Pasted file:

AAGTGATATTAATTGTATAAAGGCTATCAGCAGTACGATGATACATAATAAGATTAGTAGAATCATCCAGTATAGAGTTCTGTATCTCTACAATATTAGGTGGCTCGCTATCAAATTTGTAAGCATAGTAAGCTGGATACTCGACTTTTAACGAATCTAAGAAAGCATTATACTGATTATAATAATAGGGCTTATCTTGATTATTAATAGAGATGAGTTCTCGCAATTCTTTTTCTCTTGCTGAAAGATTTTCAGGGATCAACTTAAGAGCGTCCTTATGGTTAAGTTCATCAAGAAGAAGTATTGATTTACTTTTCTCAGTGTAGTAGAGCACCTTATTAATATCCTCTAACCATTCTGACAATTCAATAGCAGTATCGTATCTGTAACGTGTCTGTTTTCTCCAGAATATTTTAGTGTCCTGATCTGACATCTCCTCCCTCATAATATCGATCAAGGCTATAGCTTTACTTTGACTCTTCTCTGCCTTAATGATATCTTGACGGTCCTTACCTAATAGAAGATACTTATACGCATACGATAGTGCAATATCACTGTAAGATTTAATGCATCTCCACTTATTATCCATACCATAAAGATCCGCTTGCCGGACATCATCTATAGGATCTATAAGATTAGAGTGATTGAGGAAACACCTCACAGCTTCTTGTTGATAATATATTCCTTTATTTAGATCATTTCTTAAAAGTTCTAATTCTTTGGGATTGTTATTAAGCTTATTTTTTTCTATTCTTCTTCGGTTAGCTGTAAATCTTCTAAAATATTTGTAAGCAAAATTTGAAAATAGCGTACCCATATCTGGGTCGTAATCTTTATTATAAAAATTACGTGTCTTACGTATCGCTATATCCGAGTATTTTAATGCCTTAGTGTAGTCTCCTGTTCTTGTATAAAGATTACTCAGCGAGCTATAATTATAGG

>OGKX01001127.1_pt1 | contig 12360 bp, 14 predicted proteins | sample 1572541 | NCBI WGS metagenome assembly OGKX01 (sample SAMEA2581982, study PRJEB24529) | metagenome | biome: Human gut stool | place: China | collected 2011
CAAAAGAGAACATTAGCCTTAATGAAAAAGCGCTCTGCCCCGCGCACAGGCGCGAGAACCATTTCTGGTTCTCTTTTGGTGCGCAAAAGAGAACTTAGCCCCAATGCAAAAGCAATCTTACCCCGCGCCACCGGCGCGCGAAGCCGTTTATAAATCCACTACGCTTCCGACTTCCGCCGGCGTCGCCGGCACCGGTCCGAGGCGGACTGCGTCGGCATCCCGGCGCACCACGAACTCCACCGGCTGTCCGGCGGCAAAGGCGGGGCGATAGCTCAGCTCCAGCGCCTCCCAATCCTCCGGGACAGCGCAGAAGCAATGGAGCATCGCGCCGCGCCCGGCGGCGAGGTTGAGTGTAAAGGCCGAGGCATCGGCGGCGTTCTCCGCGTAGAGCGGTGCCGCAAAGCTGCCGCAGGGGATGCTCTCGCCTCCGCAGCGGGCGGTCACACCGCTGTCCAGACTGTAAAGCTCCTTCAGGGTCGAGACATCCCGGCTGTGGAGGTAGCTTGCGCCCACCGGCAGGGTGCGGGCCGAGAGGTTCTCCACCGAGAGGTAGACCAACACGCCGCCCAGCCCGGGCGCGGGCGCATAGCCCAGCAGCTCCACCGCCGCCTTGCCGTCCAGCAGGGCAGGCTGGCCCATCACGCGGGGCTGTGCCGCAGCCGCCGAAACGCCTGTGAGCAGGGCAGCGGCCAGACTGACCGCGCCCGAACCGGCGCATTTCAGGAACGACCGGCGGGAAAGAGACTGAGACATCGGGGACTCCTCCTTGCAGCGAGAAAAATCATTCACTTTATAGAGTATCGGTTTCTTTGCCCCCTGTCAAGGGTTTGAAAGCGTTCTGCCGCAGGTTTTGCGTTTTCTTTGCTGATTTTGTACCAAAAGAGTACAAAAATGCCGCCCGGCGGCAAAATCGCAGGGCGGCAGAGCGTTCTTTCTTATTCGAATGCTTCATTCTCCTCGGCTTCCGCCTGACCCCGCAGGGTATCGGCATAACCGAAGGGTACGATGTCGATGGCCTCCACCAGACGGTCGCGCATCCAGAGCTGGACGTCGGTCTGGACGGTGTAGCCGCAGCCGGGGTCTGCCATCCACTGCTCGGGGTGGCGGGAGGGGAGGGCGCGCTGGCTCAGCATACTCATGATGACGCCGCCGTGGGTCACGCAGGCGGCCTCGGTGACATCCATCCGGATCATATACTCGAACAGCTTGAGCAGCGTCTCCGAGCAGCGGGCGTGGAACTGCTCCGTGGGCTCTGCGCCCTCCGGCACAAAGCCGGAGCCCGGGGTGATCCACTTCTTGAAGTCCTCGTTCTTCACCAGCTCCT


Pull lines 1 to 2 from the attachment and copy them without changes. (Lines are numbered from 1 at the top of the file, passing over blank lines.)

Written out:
AAGTGATATTAATTGTATAAAGGCTATCAGCAGTACGATGATACATAATAAGATTAGTAGAATCATCCAGTATAGAGTTCTGTATCTCTACAATATTAGGTGGCTCGCTATCAAATTTGTAAGCATAGTAAGCTGGATACTCGACTTTTAACGAATCTAAGAAAGCATTATACTGATTATAATAATAGGGCTTATCTTGATTATTAATAGAGATGAGTTCTCGCAATTCTTTTTCTCTTGCTGAAAGATTTTCAGGGATCAACTTAAGAGCGTCCTTATGGTTAAGTTCATCAAGAAGAAGTATTGATTTACTTTTCTCAGTGTAGTAGAGCACCTTATTAATATCCTCTAACCATTCTGACAATTCAATAGCAGTATCGTATCTGTAACGTGTCTGTTTTCTCCAGAATATTTTAGTGTCCTGATCTGACATCTCCTCCCTCATAATATCGATCAAGGCTATAGCTTTACTTTGACTCTTCTCTGCCTTAATGATATCTTGACGGTCCTTACCTAATAGAAGATACTTATACGCATACGATAGTGCAATATCACTGTAAGATTTAATGCATCTCCACTTATTATCCATACCATAAAGATCCGCTTGCCGGACATCATCTATAGGATCTATAAGATTAGAGTGATTGAGGAAACACCTCACAGCTTCTTGTTGATAATATATTCCTTTATTTAGATCATTTCTTAAAAGTTCTAATTCTTTGGGATTGTTATTAAGCTTATTTTTTTCTATTCTTCTTCGGTTAGCTGTAAATCTTCTAAAATATTTGTAAGCAAAATTTGAAAATAGCGTACCCATATCTGGGTCGTAATCTTTATTATAAAAATTACGTGTCTTACGTATCGCTATATCCGAGTATTTTAATGCCTTAGTGTAGTCTCCTGTTCTTGTATAAAGATTACTCAGCGAGCTATAATTATAGG

>OGKX01001127.1_pt1 | contig 12360 bp, 14 predicted proteins | sample 1572541 | NCBI WGS metagenome assembly OGKX01 (sample SAMEA2581982, study PRJEB24529) | metagenome | biome: Human gut stool | place: China | collected 2011